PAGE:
Common Cat Feeding Problems and Solutions

Free choice feeding is a popular option with many cat owners. Typically, a bowl of dry food is left available at all times and the cat eats on her own schedule. Some of the commercial foods available to manage urinary tract problems recommend this type of feeding schedule. A feeder designed to store and dispense both food and fresh water when the bowl is empty may be a good choice.

Cats who are fed from plastic dishes may develop eating problems. Plastic tends to retain the smell of past meals and cleaning detergents, discouraging your cat from eating. These dishes should be thoroughly rinsed and cleaned after each meal. Some cats even develop an allergy to plastic bowls. If you notice an acne-like rash on your cat’s chin, change to a ceramic or stainless steel bowl and have your cat examined by your veterinarian.

Avoid using strong detergents or bleaches when washing your cat’s food dish. These products are potentially toxic. If any of these substances remain in the food dish they can burn your cat’s nose or tongue.

Drinking Problems

To monitor for decreased water intake, watch for prolonged stress, heat, fever, vomiting, or diarrhea. A sick cat may fail to drink enough water to satisfy his body’s requirements and is therefore susceptible to dehydration. Another symptom of dehydration is a marked decrease in urine and saliva production.

Left untreated, dehydration can be fatal. While you may be able to force-feed your cat water with an eye dropper, take the cat to a vet for an examination to determine what health problem is causing the dehydration.

An average cat needs about six to seven ounces of water daily to maintain health.


A responsible cat owner should carefully monitor how much his or her pet consumes during and between mealtimes. Obesity is a major problem for domestic cats.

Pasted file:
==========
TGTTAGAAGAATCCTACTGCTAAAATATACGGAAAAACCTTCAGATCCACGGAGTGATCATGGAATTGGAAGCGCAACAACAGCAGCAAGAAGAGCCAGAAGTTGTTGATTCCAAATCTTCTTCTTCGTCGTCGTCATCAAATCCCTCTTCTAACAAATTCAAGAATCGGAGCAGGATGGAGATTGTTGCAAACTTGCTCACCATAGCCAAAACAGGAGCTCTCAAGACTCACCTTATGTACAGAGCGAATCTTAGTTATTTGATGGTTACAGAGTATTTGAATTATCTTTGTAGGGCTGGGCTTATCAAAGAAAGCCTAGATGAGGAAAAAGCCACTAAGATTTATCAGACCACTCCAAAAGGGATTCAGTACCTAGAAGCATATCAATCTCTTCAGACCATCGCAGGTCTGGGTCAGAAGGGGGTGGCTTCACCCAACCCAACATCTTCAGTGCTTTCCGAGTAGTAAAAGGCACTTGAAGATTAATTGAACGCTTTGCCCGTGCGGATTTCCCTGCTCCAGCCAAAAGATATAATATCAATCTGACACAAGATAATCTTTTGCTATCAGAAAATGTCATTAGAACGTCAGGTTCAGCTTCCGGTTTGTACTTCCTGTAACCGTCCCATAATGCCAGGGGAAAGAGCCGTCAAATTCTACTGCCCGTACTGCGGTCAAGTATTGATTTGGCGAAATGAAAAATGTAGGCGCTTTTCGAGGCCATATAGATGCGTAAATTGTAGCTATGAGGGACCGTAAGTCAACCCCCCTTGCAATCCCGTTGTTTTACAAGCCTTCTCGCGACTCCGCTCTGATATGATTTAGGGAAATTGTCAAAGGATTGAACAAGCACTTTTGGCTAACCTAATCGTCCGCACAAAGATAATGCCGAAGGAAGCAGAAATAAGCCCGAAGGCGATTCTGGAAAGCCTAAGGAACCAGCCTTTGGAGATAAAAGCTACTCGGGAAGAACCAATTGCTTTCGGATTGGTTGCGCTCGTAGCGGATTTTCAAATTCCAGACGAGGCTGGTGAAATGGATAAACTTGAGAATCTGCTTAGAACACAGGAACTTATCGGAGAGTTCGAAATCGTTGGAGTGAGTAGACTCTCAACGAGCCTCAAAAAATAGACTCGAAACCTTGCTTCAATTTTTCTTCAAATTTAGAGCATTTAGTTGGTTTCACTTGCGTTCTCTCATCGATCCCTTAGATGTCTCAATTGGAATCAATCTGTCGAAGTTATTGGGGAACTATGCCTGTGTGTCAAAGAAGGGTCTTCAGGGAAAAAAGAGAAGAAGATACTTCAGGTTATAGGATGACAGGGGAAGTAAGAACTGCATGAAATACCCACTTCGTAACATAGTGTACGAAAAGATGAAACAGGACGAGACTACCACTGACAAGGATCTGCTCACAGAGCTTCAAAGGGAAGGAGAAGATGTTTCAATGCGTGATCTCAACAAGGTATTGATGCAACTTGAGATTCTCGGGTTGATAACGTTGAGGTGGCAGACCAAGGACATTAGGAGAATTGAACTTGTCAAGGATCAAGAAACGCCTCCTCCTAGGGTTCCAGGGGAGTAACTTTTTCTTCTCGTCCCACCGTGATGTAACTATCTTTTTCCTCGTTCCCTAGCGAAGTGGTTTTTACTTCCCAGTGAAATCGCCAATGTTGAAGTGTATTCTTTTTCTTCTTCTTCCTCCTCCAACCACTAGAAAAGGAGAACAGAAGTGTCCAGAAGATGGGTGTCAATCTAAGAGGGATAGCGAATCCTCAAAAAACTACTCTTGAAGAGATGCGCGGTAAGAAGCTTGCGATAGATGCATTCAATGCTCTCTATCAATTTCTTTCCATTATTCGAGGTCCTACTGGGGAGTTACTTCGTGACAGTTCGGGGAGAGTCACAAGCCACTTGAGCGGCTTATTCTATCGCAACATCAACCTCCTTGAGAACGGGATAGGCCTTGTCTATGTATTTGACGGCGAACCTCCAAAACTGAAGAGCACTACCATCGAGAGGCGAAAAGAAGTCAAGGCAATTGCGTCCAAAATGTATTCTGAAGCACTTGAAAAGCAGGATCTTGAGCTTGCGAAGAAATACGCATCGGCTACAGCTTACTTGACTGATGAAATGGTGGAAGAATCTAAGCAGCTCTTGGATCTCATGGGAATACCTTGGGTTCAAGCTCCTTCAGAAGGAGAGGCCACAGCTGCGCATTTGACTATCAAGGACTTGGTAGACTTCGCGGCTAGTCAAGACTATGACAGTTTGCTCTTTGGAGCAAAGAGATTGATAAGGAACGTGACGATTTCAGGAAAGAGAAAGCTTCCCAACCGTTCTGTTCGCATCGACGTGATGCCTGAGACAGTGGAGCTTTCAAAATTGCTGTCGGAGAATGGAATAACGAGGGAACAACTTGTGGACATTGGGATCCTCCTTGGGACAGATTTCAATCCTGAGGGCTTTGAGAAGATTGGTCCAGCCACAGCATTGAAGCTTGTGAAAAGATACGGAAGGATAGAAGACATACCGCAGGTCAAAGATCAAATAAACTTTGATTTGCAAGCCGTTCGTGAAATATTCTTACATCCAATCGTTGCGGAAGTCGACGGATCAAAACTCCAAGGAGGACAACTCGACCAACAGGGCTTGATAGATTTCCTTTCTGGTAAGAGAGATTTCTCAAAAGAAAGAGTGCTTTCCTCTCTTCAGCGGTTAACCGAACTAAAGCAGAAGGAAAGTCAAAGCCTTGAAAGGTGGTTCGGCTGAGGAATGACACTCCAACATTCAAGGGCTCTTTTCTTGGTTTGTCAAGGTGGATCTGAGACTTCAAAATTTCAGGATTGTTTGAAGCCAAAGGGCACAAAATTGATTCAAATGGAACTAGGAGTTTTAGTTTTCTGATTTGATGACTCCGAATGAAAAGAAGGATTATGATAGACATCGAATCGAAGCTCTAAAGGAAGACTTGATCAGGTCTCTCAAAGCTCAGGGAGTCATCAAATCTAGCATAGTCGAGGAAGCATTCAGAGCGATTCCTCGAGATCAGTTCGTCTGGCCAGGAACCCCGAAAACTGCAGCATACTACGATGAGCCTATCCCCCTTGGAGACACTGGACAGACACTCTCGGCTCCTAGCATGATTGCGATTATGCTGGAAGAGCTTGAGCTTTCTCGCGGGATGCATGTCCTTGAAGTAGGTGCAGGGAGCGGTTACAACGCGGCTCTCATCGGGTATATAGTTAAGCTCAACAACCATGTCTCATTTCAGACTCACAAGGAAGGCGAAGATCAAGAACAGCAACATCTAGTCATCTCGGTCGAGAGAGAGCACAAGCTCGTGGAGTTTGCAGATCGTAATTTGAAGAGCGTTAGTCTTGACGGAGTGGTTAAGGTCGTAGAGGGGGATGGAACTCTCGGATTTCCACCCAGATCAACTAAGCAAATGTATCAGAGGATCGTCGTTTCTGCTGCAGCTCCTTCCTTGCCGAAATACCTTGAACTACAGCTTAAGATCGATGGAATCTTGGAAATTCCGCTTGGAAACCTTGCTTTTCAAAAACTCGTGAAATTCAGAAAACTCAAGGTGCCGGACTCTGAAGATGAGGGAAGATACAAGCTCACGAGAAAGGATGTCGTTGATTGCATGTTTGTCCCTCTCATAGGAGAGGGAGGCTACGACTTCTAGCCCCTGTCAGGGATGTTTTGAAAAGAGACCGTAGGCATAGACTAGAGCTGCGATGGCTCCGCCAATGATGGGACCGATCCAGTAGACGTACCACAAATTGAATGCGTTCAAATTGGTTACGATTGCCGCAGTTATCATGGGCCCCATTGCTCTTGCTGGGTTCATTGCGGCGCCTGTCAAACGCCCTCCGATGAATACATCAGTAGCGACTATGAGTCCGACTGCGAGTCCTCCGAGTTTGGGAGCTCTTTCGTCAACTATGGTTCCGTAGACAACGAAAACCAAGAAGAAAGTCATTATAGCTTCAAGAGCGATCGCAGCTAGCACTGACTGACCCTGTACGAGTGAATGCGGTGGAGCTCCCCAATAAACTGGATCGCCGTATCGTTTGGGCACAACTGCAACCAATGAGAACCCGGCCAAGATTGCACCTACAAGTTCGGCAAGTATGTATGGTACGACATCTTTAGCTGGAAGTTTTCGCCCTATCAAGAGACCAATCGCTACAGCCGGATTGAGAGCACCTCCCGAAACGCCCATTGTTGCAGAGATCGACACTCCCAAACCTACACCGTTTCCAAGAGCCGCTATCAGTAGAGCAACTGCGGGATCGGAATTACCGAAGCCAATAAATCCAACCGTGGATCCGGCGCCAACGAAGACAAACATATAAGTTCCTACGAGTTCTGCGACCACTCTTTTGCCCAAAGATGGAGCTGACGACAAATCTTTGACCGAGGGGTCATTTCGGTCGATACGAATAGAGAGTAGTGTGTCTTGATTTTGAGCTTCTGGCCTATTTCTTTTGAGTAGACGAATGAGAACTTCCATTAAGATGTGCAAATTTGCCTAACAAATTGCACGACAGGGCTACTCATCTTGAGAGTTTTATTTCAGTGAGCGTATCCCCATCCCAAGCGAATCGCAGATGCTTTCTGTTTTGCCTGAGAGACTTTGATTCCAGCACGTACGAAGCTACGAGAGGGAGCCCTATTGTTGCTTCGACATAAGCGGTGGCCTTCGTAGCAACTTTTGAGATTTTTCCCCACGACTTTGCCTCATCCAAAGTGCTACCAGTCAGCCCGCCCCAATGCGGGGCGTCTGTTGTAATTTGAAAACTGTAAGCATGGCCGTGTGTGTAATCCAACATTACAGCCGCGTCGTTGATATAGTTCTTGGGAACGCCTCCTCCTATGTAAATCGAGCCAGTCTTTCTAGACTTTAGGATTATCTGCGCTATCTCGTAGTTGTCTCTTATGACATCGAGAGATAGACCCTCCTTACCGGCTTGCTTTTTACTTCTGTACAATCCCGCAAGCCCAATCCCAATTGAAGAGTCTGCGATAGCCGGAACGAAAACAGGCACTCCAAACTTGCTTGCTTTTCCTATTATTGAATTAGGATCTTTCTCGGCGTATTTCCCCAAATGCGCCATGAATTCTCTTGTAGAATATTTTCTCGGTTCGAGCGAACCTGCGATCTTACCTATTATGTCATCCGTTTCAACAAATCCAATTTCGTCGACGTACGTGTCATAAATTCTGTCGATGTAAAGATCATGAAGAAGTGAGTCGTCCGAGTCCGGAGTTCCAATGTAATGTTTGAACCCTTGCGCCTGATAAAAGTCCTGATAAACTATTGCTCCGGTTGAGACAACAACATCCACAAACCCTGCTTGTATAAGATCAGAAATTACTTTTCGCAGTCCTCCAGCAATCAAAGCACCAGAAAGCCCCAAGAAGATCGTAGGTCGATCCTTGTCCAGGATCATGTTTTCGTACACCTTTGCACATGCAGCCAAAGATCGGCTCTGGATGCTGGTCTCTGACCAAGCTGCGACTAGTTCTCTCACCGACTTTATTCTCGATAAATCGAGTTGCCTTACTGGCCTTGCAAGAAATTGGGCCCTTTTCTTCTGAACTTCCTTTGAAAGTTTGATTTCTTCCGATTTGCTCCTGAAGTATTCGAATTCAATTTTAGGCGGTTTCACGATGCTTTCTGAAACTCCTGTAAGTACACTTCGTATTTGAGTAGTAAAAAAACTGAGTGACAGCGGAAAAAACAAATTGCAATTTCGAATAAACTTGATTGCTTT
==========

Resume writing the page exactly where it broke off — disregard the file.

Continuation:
Your cat may try begging for food when it sees you at the dinner table, but it is best not to act on the temptation to give your cat table handouts.

Dry and semi-moist treats may also contribute to overfeeding. Most cats enjoy a snack, and small ones will not harm them, but don’t become too fond of giving your feline in-between-meal treats. Don’t rely solely on food to show affection for your cat, since she will then insist on a treat every time you pay attention to her.

Free choice feeding can become a problem for cats when they start overeating. Try a “meal feeding” schedule, rather than leaving food down at all times. Offer controlled amounts several times a day and put the food away after twenty minutes.

Some cats like to eat dog food. Aside from the danger of a confrontation between the two pets, dog food does not provide a balanced diet for your cat. Restrict your cat’s access to dog and other pet foods.

Feeding Exclusive Items

A common mistake made by owners is feeding only one food item. Meat and liver have very low calcium content and can cause cats to suffer skeletal deformities if provided in excess. Fish contains an enzyme that destroys vitamin B1, which may result in neurological problems. Cooking destroys this enzyme, but it is still unwise to feed fish-containing foods other than those from commercial pet manufacturers.

Feeding a Homemade Food Diet

Cats who are fed “homemade diets” may be at risk for problems unless the diet is balanced and complete. Without experience and knowledge, cooking a balanced diet for a cat on a daily basis is difficult and time-consuming. Most cat owners find it much more practical to purchase commercial diets that are proven to be balanced and complete.

A happy solution for many cat owners is to provide nutritionally balanced commercial cat food as the cat’s primary source of food, then occasionally supplement the cat’s diet with kitchen scraps. The cat will be happy because she thinks she’s getting a special treat, and you’ll be happy because you’ll feel that she is getting extra nutrients.